Focus On

Aboriginal Law - Aboriginal status and rights - Duties of the Crown - Fair dealing and reconciliation

Thursday, July 21, 2016 @ 8:00 PM  


Applications by several First Nations and environmental advocacy groups and Unifor for judicial review of an Order in Council, requiring the National Energy Board (Board) to issue Certificates of Public Convenience and Necessity concerning the Northern Gateway pipeline project, and for judicial review of a report issued by a Joint Review Panel (Panel) that was considered by the Governor in Council in making the Order. The applicants also appealed from the Certificates. The project consisted of two 1,178 kilometer pipelines and associated facilities, intended to transport oil from Alberta to BC for loading onto tankers for export, and to transport condensate from tankers in BC to Alberta for distribution to Alberta markets. The project, if approved, could operate for 50 years or more. Northern Gateway had the support of 60 per cent of the Aboriginal communities along the pipelines’ right of way. The remaining communities’ members were among the applicants. Northern Gateway submitted a preliminary information package on the project to the Board and the Canadian Environmental Assessment Agency in 2005. In 2006, the project was referred to a Review Panel. Aboriginal groups were part of the review process, which included a review phase, a pre-hearing phase, a hearing phase, a post-report phase and a regulatory/permitting phase. Near the end of 2009, an agreement was signed by the Board and Canadian authorities regarding the process. The formal approval process commenced in 2010. Public input was sought and hearings were arranged at three locations. Between September 2012 and June 2013, the Panel conducted final hearings. The Panel ultimately found that the project was in the public interest, recommending that approval Certificates be issued subject to 209 conditions requiring plans, studies and assessments to be considered and assessed by the Board. The Panel recommended that the Governor in Council conclude that the adverse environmental effects from the project would not be significant, and that significant adverse effects that certain caribou and bear populations would experience were justified. The Governor in Council accepted the Panel’s findings and issued the Certificates, noting that the project would diversify Canada’s energy export markets and would contribute to Canada’s long-term economic prosperity.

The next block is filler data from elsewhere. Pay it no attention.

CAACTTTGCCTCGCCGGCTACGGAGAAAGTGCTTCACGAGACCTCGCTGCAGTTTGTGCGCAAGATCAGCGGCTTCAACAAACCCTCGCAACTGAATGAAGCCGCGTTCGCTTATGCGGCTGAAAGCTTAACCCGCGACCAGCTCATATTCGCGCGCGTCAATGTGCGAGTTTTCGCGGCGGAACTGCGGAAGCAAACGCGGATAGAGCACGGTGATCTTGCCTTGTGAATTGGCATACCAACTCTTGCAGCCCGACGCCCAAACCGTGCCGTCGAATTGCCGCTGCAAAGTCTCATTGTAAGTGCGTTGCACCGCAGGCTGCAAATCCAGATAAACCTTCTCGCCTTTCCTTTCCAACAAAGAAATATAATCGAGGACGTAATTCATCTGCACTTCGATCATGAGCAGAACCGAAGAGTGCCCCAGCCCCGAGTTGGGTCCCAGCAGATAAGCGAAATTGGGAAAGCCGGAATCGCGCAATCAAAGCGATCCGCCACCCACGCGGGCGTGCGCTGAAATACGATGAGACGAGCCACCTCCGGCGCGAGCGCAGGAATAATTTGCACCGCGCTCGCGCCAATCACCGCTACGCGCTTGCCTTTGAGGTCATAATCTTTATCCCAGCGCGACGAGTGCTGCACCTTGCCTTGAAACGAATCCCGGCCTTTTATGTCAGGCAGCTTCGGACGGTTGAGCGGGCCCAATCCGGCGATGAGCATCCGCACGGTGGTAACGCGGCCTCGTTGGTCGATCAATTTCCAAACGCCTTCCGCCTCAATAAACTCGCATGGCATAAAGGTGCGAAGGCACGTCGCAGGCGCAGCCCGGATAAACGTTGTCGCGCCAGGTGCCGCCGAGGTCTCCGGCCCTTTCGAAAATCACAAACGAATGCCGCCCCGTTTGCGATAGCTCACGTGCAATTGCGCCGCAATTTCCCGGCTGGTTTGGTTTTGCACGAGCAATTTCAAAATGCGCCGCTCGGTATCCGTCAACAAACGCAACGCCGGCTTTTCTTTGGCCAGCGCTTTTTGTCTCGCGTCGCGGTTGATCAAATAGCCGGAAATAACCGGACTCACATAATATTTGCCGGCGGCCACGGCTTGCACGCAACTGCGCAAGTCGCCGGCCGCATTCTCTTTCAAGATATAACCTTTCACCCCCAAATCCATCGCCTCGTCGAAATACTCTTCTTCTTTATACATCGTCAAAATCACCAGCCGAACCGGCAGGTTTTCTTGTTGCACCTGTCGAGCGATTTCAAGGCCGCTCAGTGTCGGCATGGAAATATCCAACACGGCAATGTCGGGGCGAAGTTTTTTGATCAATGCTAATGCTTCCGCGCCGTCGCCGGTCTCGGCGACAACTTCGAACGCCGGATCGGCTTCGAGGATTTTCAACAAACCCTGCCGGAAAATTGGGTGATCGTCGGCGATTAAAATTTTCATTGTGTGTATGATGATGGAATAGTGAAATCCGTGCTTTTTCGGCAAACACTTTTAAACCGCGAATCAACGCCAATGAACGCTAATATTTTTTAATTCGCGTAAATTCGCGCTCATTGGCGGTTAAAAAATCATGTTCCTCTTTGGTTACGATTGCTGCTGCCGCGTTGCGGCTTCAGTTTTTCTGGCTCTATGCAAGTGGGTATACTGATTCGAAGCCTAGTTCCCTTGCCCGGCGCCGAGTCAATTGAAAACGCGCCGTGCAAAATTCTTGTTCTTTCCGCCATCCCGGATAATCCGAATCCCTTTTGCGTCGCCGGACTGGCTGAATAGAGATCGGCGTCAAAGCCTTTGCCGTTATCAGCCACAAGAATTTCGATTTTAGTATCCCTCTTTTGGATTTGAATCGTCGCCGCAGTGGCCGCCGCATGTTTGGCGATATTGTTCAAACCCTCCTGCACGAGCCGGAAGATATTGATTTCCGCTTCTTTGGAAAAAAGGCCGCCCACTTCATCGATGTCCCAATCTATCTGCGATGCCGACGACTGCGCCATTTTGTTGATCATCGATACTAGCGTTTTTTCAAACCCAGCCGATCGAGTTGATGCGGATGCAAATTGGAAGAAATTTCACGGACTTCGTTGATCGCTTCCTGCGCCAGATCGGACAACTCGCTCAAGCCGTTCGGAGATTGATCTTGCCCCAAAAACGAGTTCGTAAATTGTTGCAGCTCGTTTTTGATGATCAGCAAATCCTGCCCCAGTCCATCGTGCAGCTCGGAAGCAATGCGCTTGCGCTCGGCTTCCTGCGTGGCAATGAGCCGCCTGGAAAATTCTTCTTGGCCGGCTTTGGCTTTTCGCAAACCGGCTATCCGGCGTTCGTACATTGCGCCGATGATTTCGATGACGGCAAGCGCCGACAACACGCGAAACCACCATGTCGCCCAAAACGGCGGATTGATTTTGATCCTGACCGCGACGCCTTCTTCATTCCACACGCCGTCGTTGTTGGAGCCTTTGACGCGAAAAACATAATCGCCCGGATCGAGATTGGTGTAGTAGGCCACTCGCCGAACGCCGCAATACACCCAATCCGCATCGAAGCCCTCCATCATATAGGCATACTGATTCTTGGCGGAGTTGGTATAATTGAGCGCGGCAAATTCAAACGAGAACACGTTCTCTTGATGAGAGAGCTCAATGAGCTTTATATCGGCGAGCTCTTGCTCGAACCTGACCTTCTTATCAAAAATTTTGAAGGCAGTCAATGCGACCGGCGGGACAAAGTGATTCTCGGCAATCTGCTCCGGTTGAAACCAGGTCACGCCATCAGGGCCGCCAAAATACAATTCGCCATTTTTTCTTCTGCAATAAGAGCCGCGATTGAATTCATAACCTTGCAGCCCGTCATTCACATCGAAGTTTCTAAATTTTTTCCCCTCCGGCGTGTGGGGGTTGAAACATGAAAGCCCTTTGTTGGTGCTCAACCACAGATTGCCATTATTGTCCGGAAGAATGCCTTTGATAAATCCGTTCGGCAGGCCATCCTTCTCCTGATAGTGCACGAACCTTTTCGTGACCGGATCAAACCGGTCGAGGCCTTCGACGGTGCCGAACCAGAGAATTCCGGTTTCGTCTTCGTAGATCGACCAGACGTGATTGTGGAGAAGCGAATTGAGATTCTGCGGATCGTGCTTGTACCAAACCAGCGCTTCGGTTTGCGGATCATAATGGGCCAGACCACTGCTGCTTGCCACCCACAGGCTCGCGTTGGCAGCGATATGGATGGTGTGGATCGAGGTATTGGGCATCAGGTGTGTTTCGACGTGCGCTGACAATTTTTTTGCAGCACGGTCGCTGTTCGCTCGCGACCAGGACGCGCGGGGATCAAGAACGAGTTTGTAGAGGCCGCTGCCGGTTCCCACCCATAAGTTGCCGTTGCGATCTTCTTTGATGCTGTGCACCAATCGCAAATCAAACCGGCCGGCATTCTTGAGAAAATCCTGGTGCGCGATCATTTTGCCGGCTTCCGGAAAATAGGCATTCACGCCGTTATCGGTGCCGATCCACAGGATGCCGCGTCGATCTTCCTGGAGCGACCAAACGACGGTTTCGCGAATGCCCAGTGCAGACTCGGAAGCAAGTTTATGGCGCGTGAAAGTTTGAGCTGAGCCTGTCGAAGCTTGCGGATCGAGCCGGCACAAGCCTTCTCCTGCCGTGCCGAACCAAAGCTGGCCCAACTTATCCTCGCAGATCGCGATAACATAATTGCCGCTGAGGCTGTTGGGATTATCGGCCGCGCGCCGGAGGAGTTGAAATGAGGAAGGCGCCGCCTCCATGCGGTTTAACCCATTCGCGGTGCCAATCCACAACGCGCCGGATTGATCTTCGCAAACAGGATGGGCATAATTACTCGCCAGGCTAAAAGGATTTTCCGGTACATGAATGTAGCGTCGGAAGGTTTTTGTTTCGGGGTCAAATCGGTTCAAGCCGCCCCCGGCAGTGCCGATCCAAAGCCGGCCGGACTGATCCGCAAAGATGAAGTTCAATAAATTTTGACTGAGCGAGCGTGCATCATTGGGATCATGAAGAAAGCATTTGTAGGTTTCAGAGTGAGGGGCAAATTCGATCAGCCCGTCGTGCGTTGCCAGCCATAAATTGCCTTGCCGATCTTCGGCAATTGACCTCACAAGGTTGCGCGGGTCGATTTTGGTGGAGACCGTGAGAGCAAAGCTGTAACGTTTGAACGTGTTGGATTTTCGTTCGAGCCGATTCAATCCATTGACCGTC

HELD: Application allowed. The Order and the Certificates issued thereunder were quashed. While the Order was acceptable and defensible on the facts and the law and was reasonable, the Governor in Council could not make it because Canada failed to fulfil its duty to consult with the First Nations peoples. Canada exercised good faith and designed a good framework to fulfil its duty to consult, but failed in executing that framework. The Governor in Council gave due consideration to the recommendations it received and engaged in a proper balancing of economic, cultural, environmental and other factors in making its decision. However, the review process involved multiple failures on the part of the Canadian authorities to engage, dialogue and grapple with concerns expressed in good faith by all of the applicant/appellant First Nations. This phase was hurried along with no good reason. No answers were given when First Nations raised questions. The Panel did not amend its final report to address the concerns expressed in the fourth phase of the process. Information should have been freely exchanged about Canada’s views on the strength of the First Nations’ claims to Aboriginal rights and title, as this was crucial in determining the depth of consultation that was required. It was unclear from the Order whether the Governor in Council was satisfied that Canada had met the duty to consult.